Reviews for Charlie Joe Jackson's Guide to Extra Credit
Booklist Reviews 2012 October #1
In his 2011 debut, Charlie Joe Jackson offered his Guide to Not Reading. Now he has got to get his grades up if he wants to avoid the dreaded Camp Rituhbukkee (Camp Read-a-Bookie). But the only way to improve his grades is to try to get some extra credit--not easy when you're barely getting credit in some courses. But Charlie Joe gamely poses for his art teacher, wearing a goofy costume; agrees to serve on student council to satisfy its advisor; and tries out for the school play to boost his drama grade. Naturally, all this effort comes with a downside (he doesn't even think about his crush for six straight hours), but there are some surprising pluses as well. Charlie Joe is a fun and funny character (as are the many entries in his handwritten "Tip Sheet" document), and readers will get a kick out of his evolution and his own shock at the ways he adapts to change. Comic line drawings add to the humor. Copyright 2012 Booklist Reviews.
Horn Book Guide Reviews 2013 Fall
Charlie Joe Jackson gets involved in extracurricular activities to improve his grades in Extra Credit. In Summer, he goes to a camp for gifted kids (a.k.a. nerds) and tries to remake the campers in his own image. These second and third installments contain some caricatures, but Charlie Joe's middle-school wise-guy voice is entertaining. Black-and-white drawings add humor.
Kirkus Reviews 2012 August #1
Charlie Joe Jackson learns that "being a perfect student is just really, really hard." Charlie Joe's parents mean business: He must earn all A's (he negotiates for one B) in his last quarter of school or he's headed to Camp Rituhbukee for summer school. Charlie Joe has spent so much time avoiding schoolwork and causing problems that he now has to spend any free time earning extra credit. Luckily, he has great friends who are willing to help him learn to be a student. He still needs help, so he asks his art, drama and PE teachers for some extra credit. While it's clear no one thinks Charlie Joe has what it takes, these three teachers come up with inventive ways to assist. In art, he poses for the art students (and meets future girlfriend Zoe). In drama, he uses his schmoozing abilities to land the lead role in the school musical. And in PE, he joins student government. But things do not always turn out as planned. Snappy, sarcastic middle-school humor lifts this overlong book, and the spot drawings and occasional very short pithy paragraphs are a pleasant surprise. No middle schooler wants to face a month at summer enrichment camp, but many will enjoy watching Charlie Joe work harder than he has ever worked before to avoid it…even if he fails. (Fiction. 8-12) Copyright Kirkus 2012 Kirkus/BPI Communications.All rights reserved.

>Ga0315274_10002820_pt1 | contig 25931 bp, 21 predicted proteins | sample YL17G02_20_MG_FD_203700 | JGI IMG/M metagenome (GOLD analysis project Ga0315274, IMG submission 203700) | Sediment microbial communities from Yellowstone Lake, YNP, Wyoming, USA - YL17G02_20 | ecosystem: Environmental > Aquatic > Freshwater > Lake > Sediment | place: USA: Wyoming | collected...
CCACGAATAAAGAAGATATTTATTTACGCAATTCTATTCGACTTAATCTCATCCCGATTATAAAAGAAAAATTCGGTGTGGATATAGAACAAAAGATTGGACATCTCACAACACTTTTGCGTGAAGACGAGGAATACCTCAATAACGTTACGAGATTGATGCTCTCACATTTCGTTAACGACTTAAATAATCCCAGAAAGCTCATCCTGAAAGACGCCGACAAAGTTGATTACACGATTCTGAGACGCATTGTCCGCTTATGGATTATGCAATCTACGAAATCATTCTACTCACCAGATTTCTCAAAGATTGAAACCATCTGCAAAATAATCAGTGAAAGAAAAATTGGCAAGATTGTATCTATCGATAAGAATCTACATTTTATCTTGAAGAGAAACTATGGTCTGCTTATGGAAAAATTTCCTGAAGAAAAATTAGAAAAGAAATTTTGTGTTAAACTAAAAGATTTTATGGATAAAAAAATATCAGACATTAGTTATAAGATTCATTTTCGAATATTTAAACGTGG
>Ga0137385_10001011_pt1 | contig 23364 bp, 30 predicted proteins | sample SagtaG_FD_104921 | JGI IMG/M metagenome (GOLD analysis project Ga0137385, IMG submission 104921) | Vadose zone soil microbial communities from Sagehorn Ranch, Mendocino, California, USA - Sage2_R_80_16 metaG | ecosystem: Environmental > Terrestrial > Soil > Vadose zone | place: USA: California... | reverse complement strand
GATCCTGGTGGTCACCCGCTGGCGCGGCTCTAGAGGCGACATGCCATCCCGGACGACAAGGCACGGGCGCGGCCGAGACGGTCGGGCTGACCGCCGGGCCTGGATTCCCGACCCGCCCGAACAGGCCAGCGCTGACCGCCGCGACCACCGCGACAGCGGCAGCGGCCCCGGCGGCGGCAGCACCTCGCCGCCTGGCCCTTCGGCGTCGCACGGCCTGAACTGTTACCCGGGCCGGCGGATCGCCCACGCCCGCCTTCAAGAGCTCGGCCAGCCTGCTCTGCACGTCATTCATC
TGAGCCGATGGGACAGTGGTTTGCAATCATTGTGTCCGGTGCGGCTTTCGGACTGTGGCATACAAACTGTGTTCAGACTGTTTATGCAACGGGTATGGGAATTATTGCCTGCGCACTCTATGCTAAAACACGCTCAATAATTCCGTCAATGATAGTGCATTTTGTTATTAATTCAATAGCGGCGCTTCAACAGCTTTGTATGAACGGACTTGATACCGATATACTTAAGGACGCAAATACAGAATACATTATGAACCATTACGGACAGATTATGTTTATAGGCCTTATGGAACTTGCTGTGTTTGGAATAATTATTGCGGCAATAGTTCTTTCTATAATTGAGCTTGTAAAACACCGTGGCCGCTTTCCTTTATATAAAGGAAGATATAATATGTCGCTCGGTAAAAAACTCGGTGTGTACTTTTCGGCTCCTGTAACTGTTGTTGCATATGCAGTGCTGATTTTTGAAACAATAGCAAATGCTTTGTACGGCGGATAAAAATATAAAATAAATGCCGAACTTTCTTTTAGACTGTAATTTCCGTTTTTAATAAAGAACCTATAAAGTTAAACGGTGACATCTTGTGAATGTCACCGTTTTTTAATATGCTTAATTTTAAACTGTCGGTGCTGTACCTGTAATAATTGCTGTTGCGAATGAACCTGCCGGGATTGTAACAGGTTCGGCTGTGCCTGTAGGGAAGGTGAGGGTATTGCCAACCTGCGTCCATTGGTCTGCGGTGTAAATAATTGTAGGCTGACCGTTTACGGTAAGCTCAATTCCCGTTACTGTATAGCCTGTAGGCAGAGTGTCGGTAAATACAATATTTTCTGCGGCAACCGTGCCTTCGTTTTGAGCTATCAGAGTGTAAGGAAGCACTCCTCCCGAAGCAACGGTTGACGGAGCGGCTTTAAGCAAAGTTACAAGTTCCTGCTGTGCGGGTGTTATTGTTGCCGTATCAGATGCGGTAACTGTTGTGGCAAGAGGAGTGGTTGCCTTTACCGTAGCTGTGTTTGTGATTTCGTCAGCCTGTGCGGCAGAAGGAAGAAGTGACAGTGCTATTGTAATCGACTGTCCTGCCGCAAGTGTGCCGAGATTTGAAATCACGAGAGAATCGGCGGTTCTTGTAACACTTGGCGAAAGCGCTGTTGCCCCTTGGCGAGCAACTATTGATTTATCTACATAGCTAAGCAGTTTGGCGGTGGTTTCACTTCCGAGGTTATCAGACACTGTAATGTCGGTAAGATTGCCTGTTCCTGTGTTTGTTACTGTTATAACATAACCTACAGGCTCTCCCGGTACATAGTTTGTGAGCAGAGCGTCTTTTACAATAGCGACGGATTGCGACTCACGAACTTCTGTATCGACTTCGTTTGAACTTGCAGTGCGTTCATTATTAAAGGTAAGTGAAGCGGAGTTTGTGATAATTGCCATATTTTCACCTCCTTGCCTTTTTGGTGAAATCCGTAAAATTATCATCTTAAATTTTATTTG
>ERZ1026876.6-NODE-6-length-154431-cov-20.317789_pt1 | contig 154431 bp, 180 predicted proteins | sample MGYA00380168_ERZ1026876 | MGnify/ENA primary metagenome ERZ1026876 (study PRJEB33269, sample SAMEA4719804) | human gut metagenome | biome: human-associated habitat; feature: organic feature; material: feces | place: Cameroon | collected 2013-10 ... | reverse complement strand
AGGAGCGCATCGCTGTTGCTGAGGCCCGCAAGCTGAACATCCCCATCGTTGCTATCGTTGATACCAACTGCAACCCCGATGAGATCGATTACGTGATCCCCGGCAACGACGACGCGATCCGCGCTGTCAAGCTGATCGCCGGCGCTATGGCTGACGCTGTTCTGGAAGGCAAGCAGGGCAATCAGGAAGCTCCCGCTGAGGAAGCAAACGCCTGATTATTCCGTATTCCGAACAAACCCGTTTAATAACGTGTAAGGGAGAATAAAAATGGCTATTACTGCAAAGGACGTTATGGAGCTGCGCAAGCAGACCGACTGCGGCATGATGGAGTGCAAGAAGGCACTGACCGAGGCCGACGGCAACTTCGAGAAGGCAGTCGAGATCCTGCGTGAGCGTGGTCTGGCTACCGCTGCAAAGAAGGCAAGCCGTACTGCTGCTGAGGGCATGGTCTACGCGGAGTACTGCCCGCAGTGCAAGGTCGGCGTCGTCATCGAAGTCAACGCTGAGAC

School Library Journal Reviews 2012 November
Gr 4-7--The boy introduced in Charlie Joe Jackson's Guide to Not Reading (Roaring Brook, 2011) is back, and with the summer looming and his grades far from par, Camp Rituhbukkee (Reading Camp!) seems inevitable. Charlie Joe makes a seemingly impossible deal with his parents-if he brings his grades up to all A's and one B (science is a hopeless cause for him), he can avoid the dreaded camp. Deal in place, he begs each of his teachers for extra-credit projects. The drama teacher tells him that he needs to audition for the school play, Paper Tiger: The Life and Legend of Arthur Scott, which is based on the life of the man who invented paper towels, and his art teacher uses Charlie Joe as a painting model dressed as a boy foxhunter in 19th-century England. As in the first book, Charlie Joe intersperses tips for readers throughout, such as, "If you're doing extra credit for a teacher, you have to like them. (Or at least pretend to like them.)" His likable friends try to help him achieve the nearly impossible, and along the way he begins to realize that completing the actual schoolwork in the first place would have been much easier than trying to catch up with studying and doing extra credit. Small comical illustrations complement the breezy writing style. Sure to appeal to reluctant readers who will identify with Charlie Joe's knack for avoiding reading and schoolwork, this title would also make a fabulous read-aloud. Luckily for fans of Charlie Joe, another installment in this unlikely hero's life is forthcoming.Michele Shaw, Quail Run Elementary School, San Ramon, CA [Page 106]. (c) Copyright 2012. Library Journals LLC, a wholly owned subsidiary of Media Source, Inc. No redistribution permitted.